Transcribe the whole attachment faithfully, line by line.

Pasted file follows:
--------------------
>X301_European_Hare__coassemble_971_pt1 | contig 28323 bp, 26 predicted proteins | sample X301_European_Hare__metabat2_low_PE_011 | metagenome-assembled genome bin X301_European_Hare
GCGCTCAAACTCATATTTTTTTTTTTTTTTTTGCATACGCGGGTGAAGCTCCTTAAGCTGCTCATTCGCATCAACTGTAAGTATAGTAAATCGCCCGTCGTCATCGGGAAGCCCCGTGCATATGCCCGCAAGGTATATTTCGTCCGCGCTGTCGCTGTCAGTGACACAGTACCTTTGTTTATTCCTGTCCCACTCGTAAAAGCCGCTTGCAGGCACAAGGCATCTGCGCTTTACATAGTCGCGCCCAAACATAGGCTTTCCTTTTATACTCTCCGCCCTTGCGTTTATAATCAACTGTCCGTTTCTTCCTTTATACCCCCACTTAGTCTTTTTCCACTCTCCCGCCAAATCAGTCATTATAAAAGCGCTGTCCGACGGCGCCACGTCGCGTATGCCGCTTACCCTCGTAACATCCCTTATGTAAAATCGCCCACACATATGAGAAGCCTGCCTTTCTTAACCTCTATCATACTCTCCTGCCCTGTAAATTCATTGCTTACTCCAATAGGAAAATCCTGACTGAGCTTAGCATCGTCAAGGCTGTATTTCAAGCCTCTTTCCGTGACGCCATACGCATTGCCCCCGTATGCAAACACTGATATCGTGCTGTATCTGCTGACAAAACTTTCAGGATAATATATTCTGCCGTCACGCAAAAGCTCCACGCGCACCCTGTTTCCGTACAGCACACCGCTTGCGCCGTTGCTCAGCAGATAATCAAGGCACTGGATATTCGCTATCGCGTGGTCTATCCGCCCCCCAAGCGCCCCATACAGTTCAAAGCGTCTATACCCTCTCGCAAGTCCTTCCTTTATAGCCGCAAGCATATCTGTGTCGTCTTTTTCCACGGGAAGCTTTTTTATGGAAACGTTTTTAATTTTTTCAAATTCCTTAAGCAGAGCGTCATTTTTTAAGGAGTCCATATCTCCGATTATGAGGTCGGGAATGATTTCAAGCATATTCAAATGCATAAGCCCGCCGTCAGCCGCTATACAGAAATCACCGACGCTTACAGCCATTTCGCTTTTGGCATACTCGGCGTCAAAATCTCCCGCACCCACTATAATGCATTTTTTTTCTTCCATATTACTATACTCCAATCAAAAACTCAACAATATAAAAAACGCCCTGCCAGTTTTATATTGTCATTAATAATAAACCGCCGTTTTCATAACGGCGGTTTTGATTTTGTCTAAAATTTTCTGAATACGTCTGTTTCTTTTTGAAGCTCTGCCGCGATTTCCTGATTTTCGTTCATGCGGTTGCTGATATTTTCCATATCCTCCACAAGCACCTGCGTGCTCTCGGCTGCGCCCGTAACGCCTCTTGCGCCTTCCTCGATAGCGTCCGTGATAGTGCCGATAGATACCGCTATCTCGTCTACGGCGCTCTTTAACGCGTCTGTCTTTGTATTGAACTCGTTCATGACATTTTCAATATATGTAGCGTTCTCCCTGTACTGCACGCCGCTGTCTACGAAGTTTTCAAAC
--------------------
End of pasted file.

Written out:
>X301_European_Hare__coassemble_971_pt1 | contig 28323 bp, 26 predicted proteins | sample X301_European_Hare__metabat2_low_PE_011 | metagenome-assembled genome bin X301_European_Hare
GCGCTCAAACTCATATTTTTTTTTTTTTTTTTGCATACGCGGGTGAAGCTCCTTAAGCTGCTCATTCGCATCAACTGTAAGTATAGTAAATCGCCCGTCGTCATCGGGAAGCCCCGTGCATATGCCCGCAAGGTATATTTCGTCCGCGCTGTCGCTGTCAGTGACACAGTACCTTTGTTTATTCCTGTCCCACTCGTAAAAGCCGCTTGCAGGCACAAGGCATCTGCGCTTTACATAGTCGCGCCCAAACATAGGCTTTCCTTTTATACTCTCCGCCCTTGCGTTTATAATCAACTGTCCGTTTCTTCCTTTATACCCCCACTTAGTCTTTTTCCACTCTCCCGCCAAATCAGTCATTATAAAAGCGCTGTCCGACGGCGCCACGTCGCGTATGCCGCTTACCCTCGTAACATCCCTTATGTAAAATCGCCCACACATATGAGAAGCCTGCCTTTCTTAACCTCTATCATACTCTCCTGCCCTGTAAATTCATTGCTTACTCCAATAGGAAAATCCTGACTGAGCTTAGCATCGTCAAGGCTGTATTTCAAGCCTCTTTCCGTGACGCCATACGCATTGCCCCCGTATGCAAACACTGATATCGTGCTGTATCTGCTGACAAAACTTTCAGGATAATATATTCTGCCGTCACGCAAAAGCTCCACGCGCACCCTGTTTCCGTACAGCACACCGCTTGCGCCGTTGCTCAGCAGATAATCAAGGCACTGGATATTCGCTATCGCGTGGTCTATCCGCCCCCCAAGCGCCCCATACAGTTCAAAGCGTCTATACCCTCTCGCAAGTCCTTCCTTTATAGCCGCAAGCATATCTGTGTCGTCTTTTTCCACGGGAAGCTTTTTTATGGAAACGTTTTTAATTTTTTCAAATTCCTTAAGCAGAGCGTCATTTTTTAAGGAGTCCATATCTCCGATTATGAGGTCGGGAATGATTTCAAGCATATTCAAATGCATAAGCCCGCCGTCAGCCGCTATACAGAAATCACCGACGCTTACAGCCATTTCGCTTTTGGCATACTCGGCGTCAAAATCTCCCGCACCCACTATAATGCATTTTTTTTCTTCCATATTACTATACTCCAATCAAAAACTCAACAATATAAAAAACGCCCTGCCAGTTTTATATTGTCATTAATAATAAACCGCCGTTTTCATAACGGCGGTTTTGATTTTGTCTAAAATTTTCTGAATACGTCTGTTTCTTTTTGAAGCTCTGCCGCGATTTCCTGATTTTCGTTCATGCGGTTGCTGATATTTTCCATATCCTCCACAAGCACCTGCGTGCTCTCGGCTGCGCCCGTAACGCCTCTTGCGCCTTCCTCGATAGCGTCCGTGATAGTGCCGATAGATACCGCTATCTCGTCTACGGCGCTCTTTAACGCGTCTGTCTTTGTATTGAACTCGTTCATGACATTTTCAATATATGTAGCGTTCTCCCTGTACTGCACGCCGCTGTCTACGAAGTTTTCAAAC